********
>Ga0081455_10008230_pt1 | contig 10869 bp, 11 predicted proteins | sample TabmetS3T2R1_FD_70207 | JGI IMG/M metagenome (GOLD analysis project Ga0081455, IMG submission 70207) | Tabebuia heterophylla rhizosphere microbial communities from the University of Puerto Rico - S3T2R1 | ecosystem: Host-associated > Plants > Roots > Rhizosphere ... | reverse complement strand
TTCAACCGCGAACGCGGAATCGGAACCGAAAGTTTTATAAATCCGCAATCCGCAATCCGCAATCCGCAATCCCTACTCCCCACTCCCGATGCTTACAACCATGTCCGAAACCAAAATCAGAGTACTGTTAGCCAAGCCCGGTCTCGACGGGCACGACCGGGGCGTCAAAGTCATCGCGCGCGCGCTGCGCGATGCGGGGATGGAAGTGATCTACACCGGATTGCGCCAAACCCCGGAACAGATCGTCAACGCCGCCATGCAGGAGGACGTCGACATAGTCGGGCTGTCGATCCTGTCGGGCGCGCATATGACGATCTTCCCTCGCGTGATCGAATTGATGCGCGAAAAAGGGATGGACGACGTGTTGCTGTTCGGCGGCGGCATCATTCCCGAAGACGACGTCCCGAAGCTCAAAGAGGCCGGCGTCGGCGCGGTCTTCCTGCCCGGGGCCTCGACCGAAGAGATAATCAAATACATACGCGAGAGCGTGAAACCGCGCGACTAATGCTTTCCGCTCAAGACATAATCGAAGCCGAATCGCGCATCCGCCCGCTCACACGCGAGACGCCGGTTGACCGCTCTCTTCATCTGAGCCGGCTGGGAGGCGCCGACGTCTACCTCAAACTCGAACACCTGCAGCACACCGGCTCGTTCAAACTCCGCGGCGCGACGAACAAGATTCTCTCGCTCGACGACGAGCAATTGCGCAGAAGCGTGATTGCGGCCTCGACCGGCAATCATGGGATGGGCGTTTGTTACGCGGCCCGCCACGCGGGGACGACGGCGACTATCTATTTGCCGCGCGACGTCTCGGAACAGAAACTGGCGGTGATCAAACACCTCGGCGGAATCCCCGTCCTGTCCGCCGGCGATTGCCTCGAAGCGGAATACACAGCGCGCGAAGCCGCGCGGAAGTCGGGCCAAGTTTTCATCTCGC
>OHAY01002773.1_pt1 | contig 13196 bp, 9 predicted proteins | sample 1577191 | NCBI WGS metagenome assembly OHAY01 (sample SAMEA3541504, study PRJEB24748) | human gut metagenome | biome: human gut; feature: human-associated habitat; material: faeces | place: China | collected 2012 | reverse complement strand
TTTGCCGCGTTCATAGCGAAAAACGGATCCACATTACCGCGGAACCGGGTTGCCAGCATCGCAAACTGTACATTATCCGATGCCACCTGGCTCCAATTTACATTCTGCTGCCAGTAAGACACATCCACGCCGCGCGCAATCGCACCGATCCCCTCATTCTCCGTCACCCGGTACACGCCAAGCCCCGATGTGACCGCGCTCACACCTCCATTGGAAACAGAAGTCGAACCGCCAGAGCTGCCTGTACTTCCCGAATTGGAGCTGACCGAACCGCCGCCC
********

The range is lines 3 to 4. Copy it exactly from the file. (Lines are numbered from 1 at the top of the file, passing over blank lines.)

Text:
>OHAY01002773.1_pt1 | contig 13196 bp, 9 predicted proteins | sample 1577191 | NCBI WGS metagenome assembly OHAY01 (sample SAMEA3541504, study PRJEB24748) | human gut metagenome | biome: human gut; feature: human-associated habitat; material: faeces | place: China | collected 2012 | reverse complement strand
TTTGCCGCGTTCATAGCGAAAAACGGATCCACATTACCGCGGAACCGGGTTGCCAGCATCGCAAACTGTACATTATCCGATGCCACCTGGCTCCAATTTACATTCTGCTGCCAGTAAGACACATCCACGCCGCGCGCAATCGCACCGATCCCCTCATTCTCCGTCACCCGGTACACGCCAAGCCCCGATGTGACCGCGCTCACACCTCCATTGGAAACAGAAGTCGAACCGCCAGAGCTGCCTGTACTTCCCGAATTGGAGCTGACCGAACCGCCGCCC